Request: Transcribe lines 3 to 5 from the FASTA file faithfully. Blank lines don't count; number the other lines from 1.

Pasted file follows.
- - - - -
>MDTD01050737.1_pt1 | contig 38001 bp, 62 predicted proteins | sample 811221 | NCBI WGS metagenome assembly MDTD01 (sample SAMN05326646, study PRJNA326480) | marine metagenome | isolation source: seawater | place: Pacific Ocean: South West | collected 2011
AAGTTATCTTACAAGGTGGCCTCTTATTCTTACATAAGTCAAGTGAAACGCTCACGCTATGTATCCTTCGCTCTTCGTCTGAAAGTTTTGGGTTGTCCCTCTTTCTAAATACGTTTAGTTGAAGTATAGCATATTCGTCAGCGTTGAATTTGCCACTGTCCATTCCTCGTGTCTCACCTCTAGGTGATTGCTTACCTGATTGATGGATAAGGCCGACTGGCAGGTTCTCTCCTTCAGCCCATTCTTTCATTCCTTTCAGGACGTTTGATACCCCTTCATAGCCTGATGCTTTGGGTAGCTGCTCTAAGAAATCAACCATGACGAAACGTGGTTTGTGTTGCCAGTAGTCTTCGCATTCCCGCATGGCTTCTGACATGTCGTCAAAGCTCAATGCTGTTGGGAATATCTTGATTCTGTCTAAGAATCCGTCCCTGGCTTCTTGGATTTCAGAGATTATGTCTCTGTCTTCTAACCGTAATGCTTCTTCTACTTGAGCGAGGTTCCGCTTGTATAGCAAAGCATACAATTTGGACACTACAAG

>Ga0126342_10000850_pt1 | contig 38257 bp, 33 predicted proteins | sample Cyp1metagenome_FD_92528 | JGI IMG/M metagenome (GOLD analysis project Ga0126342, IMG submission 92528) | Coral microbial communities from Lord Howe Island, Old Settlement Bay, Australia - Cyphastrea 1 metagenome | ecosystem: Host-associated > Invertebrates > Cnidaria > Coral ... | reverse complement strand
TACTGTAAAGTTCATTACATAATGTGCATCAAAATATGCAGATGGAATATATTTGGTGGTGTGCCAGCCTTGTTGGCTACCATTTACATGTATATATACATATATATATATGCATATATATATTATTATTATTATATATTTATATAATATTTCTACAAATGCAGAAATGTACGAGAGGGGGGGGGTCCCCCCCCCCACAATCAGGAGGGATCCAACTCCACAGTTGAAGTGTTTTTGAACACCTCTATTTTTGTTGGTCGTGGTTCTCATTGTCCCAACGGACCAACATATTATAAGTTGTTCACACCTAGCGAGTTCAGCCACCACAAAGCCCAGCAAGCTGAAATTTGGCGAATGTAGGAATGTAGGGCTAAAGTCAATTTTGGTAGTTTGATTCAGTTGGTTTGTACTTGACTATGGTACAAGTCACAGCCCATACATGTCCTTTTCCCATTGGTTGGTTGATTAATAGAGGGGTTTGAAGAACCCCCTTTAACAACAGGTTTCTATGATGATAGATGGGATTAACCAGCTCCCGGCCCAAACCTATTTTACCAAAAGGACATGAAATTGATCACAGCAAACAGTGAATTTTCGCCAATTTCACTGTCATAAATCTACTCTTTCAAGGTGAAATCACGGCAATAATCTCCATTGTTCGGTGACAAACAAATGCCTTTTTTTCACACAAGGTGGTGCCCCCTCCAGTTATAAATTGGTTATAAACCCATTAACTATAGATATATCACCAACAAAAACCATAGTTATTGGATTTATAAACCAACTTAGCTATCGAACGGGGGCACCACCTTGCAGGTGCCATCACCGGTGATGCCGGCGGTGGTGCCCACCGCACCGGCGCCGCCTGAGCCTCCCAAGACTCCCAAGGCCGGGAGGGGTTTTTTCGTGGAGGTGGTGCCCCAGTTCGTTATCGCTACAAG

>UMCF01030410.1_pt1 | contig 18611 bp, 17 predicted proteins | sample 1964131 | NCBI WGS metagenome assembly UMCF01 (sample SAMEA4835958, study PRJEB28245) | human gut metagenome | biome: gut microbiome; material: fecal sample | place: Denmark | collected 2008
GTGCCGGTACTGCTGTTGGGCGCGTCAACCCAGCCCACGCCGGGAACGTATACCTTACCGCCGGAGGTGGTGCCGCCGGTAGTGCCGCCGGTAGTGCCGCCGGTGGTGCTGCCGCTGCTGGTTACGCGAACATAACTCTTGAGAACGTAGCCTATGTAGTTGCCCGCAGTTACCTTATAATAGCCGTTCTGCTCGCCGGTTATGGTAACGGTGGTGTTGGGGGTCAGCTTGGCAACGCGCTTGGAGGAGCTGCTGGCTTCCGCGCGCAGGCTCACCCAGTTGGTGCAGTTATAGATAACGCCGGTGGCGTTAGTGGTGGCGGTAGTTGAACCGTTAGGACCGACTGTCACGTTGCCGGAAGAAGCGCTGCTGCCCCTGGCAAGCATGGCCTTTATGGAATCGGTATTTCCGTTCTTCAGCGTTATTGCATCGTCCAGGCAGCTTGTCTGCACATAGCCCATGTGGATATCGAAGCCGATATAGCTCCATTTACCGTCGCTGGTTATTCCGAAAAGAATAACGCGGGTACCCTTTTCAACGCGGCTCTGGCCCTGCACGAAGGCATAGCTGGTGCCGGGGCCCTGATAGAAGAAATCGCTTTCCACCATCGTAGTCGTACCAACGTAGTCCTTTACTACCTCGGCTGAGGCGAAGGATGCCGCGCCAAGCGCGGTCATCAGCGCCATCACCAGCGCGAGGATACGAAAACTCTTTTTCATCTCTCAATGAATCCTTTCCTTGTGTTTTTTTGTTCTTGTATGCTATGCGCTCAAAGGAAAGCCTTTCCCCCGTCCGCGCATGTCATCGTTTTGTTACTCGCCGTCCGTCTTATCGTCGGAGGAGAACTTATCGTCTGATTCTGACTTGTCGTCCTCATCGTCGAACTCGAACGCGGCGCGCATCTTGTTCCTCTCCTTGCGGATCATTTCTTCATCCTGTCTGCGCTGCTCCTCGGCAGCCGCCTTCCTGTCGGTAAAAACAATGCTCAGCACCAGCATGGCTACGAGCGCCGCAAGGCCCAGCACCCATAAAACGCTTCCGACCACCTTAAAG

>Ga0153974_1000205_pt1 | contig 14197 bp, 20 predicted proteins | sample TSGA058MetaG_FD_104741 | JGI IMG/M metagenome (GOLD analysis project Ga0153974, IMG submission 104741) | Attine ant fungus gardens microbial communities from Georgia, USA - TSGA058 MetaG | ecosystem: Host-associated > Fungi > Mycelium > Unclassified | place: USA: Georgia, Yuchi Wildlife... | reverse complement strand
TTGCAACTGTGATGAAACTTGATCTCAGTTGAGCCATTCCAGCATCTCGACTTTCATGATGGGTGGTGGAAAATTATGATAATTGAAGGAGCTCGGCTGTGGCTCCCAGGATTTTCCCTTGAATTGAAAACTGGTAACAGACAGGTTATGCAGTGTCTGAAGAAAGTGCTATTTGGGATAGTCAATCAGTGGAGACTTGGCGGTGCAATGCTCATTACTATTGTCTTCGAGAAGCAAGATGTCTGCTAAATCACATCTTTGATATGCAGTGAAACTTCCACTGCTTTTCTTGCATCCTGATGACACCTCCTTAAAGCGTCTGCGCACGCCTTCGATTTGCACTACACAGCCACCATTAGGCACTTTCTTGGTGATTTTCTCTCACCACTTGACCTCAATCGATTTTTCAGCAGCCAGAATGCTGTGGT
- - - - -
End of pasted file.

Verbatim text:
>Ga0126342_10000850_pt1 | contig 38257 bp, 33 predicted proteins | sample Cyp1metagenome_FD_92528 | JGI IMG/M metagenome (GOLD analysis project Ga0126342, IMG submission 92528) | Coral microbial communities from Lord Howe Island, Old Settlement Bay, Australia - Cyphastrea 1 metagenome | ecosystem: Host-associated > Invertebrates > Cnidaria > Coral ... | reverse complement strand
TACTGTAAAGTTCATTACATAATGTGCATCAAAATATGCAGATGGAATATATTTGGTGGTGTGCCAGCCTTGTTGGCTACCATTTACATGTATATATACATATATATATATGCATATATATATTATTATTATTATATATTTATATAATATTTCTACAAATGCAGAAATGTACGAGAGGGGGGGGGTCCCCCCCCCCACAATCAGGAGGGATCCAACTCCACAGTTGAAGTGTTTTTGAACACCTCTATTTTTGTTGGTCGTGGTTCTCATTGTCCCAACGGACCAACATATTATAAGTTGTTCACACCTAGCGAGTTCAGCCACCACAAAGCCCAGCAAGCTGAAATTTGGCGAATGTAGGAATGTAGGGCTAAAGTCAATTTTGGTAGTTTGATTCAGTTGGTTTGTACTTGACTATGGTACAAGTCACAGCCCATACATGTCCTTTTCCCATTGGTTGGTTGATTAATAGAGGGGTTTGAAGAACCCCCTTTAACAACAGGTTTCTATGATGATAGATGGGATTAACCAGCTCCCGGCCCAAACCTATTTTACCAAAAGGACATGAAATTGATCACAGCAAACAGTGAATTTTCGCCAATTTCACTGTCATAAATCTACTCTTTCAAGGTGAAATCACGGCAATAATCTCCATTGTTCGGTGACAAACAAATGCCTTTTTTTCACACAAGGTGGTGCCCCCTCCAGTTATAAATTGGTTATAAACCCATTAACTATAGATATATCACCAACAAAAACCATAGTTATTGGATTTATAAACCAACTTAGCTATCGAACGGGGGCACCACCTTGCAGGTGCCATCACCGGTGATGCCGGCGGTGGTGCCCACCGCACCGGCGCCGCCTGAGCCTCCCAAGACTCCCAAGGCCGGGAGGGGTTTTTTCGTGGAGGTGGTGCCCCAGTTCGTTATCGCTACAAG

>UMCF01030410.1_pt1 | contig 18611 bp, 17 predicted proteins | sample 1964131 | NCBI WGS metagenome assembly UMCF01 (sample SAMEA4835958, study PRJEB28245) | human gut metagenome | biome: gut microbiome; material: fecal sample | place: Denmark | collected 2008